Newton's Third Law of Motion Momentum and Recoil 

We are all familiar with guns recoiling when fired. We may not have fired a gun ourselves but we have watched enough movies to see this phenomenon in action. Newton's Third Law of Motion states that "Every action has an equal and opposite reaction". What Newton was talking about is conserving momentum. We can also state the Law of Conservation of Momentum. This law states that, "In the absence of an external force, the momentum of a system remains unchanged". Now we have introduced two new words, system and momentum. Let's clarify these two terms.  
What is momentum?
It is a quantity much like force and velocity which have magnitude and
a direction. Momentum = velocity X mass of the object We can see from the formula that an elephant travelling at 3 m/s has a greater momentum than a mouse travelling at 3 m/s. A truck travelling at 100 km/hr has more momentum than when it travels at 30 km/hr. A stationary object has no momentum. 

What is a system? A system is a collection of two or more objects that interact with each other. For example, a cannon and a cannon ball form a system, as does a rocket in the barrel of a rocket launcher. Two colliding billiard balls also form a system.  
Now, the Law of Conservation of Momentum states that the momentum of a system must be conserved. OK! so when I fire a bullet from a gun the total momentum of the gun and the bullet, known as the system, should be equal to the momentum of the gun and bullet before firing. As the bullet leaves the gun barrel it has a momentum equal to its velocity multiplied by its mass (momentum=velocity X mass). The gun must now move in the opposite direction with a certain velocity so that its momentum is exactly equal in magnitude and opposite in direction to the bullet's momentum. This is why the gun recoils. The bullet is not as heavy as the gun but escapes from the barrel at speeds around 860 m/s. The gun is much heavier than the bullet so it recoils at speeds significantly less than that of the bullet but enough to give a serious jolt.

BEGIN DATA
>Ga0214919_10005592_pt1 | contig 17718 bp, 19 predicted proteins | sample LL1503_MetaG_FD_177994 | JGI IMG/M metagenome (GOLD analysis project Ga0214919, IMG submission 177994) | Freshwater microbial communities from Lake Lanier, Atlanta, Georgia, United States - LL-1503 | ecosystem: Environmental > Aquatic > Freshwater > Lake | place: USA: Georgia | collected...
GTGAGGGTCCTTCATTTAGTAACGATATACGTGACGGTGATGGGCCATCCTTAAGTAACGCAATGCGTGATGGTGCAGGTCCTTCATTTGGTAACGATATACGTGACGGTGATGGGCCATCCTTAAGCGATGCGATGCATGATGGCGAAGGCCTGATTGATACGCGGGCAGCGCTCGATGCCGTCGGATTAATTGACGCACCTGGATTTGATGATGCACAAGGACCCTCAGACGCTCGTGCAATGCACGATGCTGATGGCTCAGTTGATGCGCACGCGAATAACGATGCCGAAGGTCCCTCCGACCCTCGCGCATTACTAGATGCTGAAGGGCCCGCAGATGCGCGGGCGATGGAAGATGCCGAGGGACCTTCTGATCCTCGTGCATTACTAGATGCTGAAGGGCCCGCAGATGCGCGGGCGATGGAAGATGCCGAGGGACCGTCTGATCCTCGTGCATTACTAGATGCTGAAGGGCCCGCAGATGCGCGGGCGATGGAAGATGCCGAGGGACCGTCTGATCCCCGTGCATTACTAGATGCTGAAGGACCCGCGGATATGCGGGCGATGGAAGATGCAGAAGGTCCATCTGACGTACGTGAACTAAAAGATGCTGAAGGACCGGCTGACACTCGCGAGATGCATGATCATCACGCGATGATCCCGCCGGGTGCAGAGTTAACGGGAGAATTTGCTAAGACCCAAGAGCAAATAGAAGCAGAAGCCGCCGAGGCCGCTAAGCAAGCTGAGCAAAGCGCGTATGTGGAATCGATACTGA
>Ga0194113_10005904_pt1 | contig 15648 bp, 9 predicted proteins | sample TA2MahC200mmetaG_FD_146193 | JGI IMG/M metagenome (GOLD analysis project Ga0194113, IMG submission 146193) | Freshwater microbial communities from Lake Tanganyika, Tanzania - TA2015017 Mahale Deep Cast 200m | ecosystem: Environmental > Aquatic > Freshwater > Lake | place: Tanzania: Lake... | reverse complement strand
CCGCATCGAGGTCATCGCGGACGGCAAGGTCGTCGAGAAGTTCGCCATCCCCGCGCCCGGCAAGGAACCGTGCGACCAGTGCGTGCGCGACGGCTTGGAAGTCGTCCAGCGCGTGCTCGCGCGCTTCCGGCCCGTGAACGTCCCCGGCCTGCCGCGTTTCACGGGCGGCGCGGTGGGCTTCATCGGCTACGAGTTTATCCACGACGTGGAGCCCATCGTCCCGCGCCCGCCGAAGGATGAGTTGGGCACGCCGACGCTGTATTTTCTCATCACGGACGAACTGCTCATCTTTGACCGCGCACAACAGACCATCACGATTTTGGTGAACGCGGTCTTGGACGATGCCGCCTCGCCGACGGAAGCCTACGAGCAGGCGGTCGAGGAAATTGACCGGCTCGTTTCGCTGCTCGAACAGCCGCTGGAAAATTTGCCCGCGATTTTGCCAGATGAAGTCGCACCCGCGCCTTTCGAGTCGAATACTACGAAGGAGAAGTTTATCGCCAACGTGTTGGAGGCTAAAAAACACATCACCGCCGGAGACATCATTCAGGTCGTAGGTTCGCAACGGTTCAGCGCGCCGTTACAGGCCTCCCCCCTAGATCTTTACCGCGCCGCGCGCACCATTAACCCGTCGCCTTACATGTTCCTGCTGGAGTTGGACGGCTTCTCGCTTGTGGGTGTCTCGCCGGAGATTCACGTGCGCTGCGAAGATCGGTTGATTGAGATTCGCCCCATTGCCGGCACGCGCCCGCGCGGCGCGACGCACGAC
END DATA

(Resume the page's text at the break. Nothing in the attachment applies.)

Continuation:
A recoilless gun also obeys the Law of Conservation of Momentum. The gun does not recoil because it vents gas out the back. The momentum of the gas escaping out the rear of the gun is equal to the momentum of the shell. The gun therefore does not have to move backwards so that momentum is conserved.  
As seen on the right, the mass and velocity of the gas escaping from the rear of the gun is equal to the velocity and mass of the shell escaping in the forward direction. Otherwise the gun would recoil violently  
Recoilless weapons have been used successfully since WW2. They are generally used to fire heavier, selfpropelled shells that can engage tanks and heavy armour.


A 200 kg canon recoils with a speed of 0.4 m/s. With what speed does the 5.2 kg cannon ball exit the barrel of the cannon? 

When the guns of a battle ship fire the ship shows no signs of being pushed in the opposite direction. Why? 

Explain why this gun does not recoil backwards as the cannon above did. 

A 32.0 kg cannon ball is fired with a speed of 80 m/s. The cannon moves in the opposite direction with a speed of 2.0 m/s. Assuming there is no friction, what is the mass of the cannon? 

Collisions